Thousands attend funeral of former Argentine president Alfonsin
Several thousand people attended the funeral Thursday in Buenos Aires of former Argentine president Raul Alfonsin, in a grand show of support for the man who led his country out of an era of dictatorship, dpa reported.
The social democrat Alfonsin, who died Tuesday of lung cancer at age 82, was president from 1983 to 1989, following a bloody dictatorship in which an estimated 30,000 people are believed to have been killed by military and paramilitary forces. Most of the bodies have never been found.
Alfonsin was buried at the Recoleta cemetery in central Buenos Aires and thousands braved the rain to watch the procession. On Wednesday, more than 70,000 people paid their respects at a funeral chapel set up in the Argentine Congress building.
"Alfonsin's qualities as a statesman paved the way not just for Argentina but for all of Latin America," former Brazilian president Jose Sarney said at the state funeral.
"Raul Alfonsin was proof of an exemplary life and now enters history as a patriot, the apostle of democracy," said Sarney, who governed Brazil from 1985 to 1990.
"Alfonsin transcended borders and time. Freedom is a conquest, and Alfonsin was the great builder of that freedom we enjoy today," said Gerardo Morales, the current chief of Alfonsin's Radical Civic Union.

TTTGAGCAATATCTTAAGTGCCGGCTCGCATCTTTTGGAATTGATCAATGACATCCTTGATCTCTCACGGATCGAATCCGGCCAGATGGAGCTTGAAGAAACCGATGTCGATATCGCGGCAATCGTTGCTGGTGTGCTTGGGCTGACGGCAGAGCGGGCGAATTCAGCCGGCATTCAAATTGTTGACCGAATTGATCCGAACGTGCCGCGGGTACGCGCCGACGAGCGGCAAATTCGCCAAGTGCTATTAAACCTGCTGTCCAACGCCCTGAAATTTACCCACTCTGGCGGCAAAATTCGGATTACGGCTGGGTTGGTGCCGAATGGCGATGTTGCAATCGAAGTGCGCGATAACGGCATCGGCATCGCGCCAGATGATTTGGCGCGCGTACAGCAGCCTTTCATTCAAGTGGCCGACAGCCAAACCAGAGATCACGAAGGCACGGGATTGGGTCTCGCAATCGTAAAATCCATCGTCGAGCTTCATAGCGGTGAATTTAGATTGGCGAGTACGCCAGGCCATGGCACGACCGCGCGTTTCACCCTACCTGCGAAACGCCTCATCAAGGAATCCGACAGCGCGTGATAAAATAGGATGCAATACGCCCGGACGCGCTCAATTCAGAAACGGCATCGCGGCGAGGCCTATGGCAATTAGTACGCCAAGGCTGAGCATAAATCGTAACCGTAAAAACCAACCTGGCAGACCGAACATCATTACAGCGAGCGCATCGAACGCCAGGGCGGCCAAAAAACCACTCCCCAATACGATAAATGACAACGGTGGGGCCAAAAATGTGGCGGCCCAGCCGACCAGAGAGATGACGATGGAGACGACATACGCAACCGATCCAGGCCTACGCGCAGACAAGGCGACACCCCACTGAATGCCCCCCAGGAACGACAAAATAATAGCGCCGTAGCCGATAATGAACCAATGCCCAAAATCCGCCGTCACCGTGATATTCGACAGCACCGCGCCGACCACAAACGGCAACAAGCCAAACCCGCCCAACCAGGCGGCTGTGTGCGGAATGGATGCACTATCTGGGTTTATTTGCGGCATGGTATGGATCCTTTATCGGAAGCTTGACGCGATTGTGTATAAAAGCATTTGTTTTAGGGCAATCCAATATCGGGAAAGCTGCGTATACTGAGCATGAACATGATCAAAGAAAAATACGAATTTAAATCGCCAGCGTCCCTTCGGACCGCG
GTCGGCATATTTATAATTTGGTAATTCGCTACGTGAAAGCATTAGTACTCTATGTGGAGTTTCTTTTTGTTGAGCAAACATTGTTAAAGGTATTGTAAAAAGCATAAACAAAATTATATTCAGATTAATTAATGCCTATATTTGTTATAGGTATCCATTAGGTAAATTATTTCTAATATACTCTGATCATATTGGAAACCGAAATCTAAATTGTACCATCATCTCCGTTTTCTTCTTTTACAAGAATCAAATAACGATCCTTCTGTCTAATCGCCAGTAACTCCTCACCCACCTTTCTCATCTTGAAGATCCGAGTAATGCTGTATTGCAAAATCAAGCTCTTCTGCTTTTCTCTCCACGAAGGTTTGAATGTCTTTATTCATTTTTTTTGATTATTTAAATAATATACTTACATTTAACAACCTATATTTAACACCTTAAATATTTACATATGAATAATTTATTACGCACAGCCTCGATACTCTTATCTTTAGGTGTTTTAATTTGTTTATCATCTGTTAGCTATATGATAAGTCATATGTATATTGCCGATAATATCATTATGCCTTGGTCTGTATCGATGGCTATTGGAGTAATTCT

Praise for one of the most respected figures in Argentine politics also came in from the country's vice president, Julio Cobos.
Argentine President Cristina Fernandez de Kirchner, in London for the G20 summit, was scheduled to return Friday - a day earlier than planned - to honour Alfonsin.
Despite the deep divisions in Argentine politics, former presidents Carlos Menem (1989-1999), Fernando de la Rua (1999-2001), Eduardo Duhalde (2002-2003) and Nestor Kirchner (2003-2007) took part in ceremonies to honour Alfonsin.
Also attending were Uruguayan President Tabare Vazquez, former presidents Julio Maria Sanguinetti of Uruguay and Jose Sarney and Fernando Henrique Cardoso of Brazil.
Born on March 12, 1927, in Chascomus, a small town 100 kilometres south of Buenos Aires, Alfonsin will be remembered as a symbol of Argentina's return to democracy and a human rights activist.
Alfonsin won the election on October 30, 1983, to become president. His inauguration on December 10 that year was a landmark event in Argentina's history.
It was clear at the time that he had been entrusted with a huge challenge. But even skeptics could not have guessed just how hard it was going to be to govern the South American country.
"The situation was not exactly simple," Alfonsin recalled in a recent interview with dpa, the German news agency.
As president, he created the National Commission on Disappeared Persons, which published the document "Nunca Mas," or never again, on the crimes of the dictatorship.
After leaving office, he remained active in Argentine politics. He said recently, "All my political activity sought to strengthen the autonomy of democratic institutions and the rule of law."